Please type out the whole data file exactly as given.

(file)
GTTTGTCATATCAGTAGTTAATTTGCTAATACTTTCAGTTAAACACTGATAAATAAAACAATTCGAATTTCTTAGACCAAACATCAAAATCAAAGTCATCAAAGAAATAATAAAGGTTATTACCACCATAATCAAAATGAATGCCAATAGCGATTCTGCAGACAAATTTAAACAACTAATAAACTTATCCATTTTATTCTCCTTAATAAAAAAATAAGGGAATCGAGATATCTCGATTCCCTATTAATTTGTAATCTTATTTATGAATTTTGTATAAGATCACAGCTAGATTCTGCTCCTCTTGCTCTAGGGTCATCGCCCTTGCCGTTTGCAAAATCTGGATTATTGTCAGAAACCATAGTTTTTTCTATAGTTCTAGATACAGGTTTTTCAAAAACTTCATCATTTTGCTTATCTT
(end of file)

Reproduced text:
GTTTGTCATATCAGTAGTTAATTTGCTAATACTTTCAGTTAAACACTGATAAATAAAACAATTCGAATTTCTTAGACCAAACATCAAAATCAAAGTCATCAAAGAAATAATAAAGGTTATTACCACCATAATCAAAATGAATGCCAATAGCGATTCTGCAGACAAATTTAAACAACTAATAAACTTATCCATTTTATTCTCCTTAATAAAAAAATAAGGGAATCGAGATATCTCGATTCCCTATTAATTTGTAATCTTATTTATGAATTTTGTATAAGATCACAGCTAGATTCTGCTCCTCTTGCTCTAGGGTCATCGCCCTTGCCGTTTGCAAAATCTGGATTATTGTCAGAAACCATAGTTTTTTCTATAGTTCTAGATACAGGTTTTTCAAAAACTTCATCATTTTGCTTATCTT